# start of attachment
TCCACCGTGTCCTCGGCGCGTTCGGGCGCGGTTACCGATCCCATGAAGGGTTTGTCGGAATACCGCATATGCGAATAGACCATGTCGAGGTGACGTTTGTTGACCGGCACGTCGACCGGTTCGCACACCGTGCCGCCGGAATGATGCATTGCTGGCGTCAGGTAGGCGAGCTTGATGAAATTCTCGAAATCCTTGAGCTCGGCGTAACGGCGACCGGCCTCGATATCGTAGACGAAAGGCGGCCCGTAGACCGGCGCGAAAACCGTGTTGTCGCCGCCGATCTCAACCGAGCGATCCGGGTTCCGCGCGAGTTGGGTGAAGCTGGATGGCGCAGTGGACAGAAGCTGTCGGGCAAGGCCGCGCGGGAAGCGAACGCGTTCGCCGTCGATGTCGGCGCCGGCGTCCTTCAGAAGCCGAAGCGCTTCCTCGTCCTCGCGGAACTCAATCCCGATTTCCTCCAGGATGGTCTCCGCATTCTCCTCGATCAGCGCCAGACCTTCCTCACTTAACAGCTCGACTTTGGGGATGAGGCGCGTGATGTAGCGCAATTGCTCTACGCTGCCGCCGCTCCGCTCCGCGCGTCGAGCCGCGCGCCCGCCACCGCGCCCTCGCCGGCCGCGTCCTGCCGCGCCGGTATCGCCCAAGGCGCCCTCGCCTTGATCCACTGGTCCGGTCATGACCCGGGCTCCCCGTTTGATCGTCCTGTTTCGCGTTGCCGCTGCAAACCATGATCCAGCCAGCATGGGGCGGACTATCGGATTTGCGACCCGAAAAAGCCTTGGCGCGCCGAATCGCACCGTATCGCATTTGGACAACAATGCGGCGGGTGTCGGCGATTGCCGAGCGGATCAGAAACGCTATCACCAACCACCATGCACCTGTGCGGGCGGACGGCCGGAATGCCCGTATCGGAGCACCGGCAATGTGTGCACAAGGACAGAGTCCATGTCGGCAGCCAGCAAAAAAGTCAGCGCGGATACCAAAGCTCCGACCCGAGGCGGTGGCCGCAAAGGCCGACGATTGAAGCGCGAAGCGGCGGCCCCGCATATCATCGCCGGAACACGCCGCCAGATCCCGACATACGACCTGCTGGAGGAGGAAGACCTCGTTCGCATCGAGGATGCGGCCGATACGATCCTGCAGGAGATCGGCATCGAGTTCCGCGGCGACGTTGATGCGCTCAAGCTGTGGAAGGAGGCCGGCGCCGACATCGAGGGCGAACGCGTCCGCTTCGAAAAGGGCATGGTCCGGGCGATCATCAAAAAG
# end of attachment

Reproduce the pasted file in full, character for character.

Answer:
TCCACCGTGTCCTCGGCGCGTTCGGGCGCGGTTACCGATCCCATGAAGGGTTTGTCGGAATACCGCATATGCGAATAGACCATGTCGAGGTGACGTTTGTTGACCGGCACGTCGACCGGTTCGCACACCGTGCCGCCGGAATGATGCATTGCTGGCGTCAGGTAGGCGAGCTTGATGAAATTCTCGAAATCCTTGAGCTCGGCGTAACGGCGACCGGCCTCGATATCGTAGACGAAAGGCGGCCCGTAGACCGGCGCGAAAACCGTGTTGTCGCCGCCGATCTCAACCGAGCGATCCGGGTTCCGCGCGAGTTGGGTGAAGCTGGATGGCGCAGTGGACAGAAGCTGTCGGGCAAGGCCGCGCGGGAAGCGAACGCGTTCGCCGTCGATGTCGGCGCCGGCGTCCTTCAGAAGCCGAAGCGCTTCCTCGTCCTCGCGGAACTCAATCCCGATTTCCTCCAGGATGGTCTCCGCATTCTCCTCGATCAGCGCCAGACCTTCCTCACTTAACAGCTCGACTTTGGGGATGAGGCGCGTGATGTAGCGCAATTGCTCTACGCTGCCGCCGCTCCGCTCCGCGCGTCGAGCCGCGCGCCCGCCACCGCGCCCTCGCCGGCCGCGTCCTGCCGCGCCGGTATCGCCCAAGGCGCCCTCGCCTTGATCCACTGGTCCGGTCATGACCCGGGCTCCCCGTTTGATCGTCCTGTTTCGCGTTGCCGCTGCAAACCATGATCCAGCCAGCATGGGGCGGACTATCGGATTTGCGACCCGAAAAAGCCTTGGCGCGCCGAATCGCACCGTATCGCATTTGGACAACAATGCGGCGGGTGTCGGCGATTGCCGAGCGGATCAGAAACGCTATCACCAACCACCATGCACCTGTGCGGGCGGACGGCCGGAATGCCCGTATCGGAGCACCGGCAATGTGTGCACAAGGACAGAGTCCATGTCGGCAGCCAGCAAAAAAGTCAGCGCGGATACCAAAGCTCCGACCCGAGGCGGTGGCCGCAAAGGCCGACGATTGAAGCGCGAAGCGGCGGCCCCGCATATCATCGCCGGAACACGCCGCCAGATCCCGACATACGACCTGCTGGAGGAGGAAGACCTCGTTCGCATCGAGGATGCGGCCGATACGATCCTGCAGGAGATCGGCATCGAGTTCCGCGGCGACGTTGATGCGCTCAAGCTGTGGAAGGAGGCCGGCGCCGACATCGAGGGCGAACGCGTCCGCTTCGAAAAGGGCATGGTCCGGGCGATCATCAAAAAG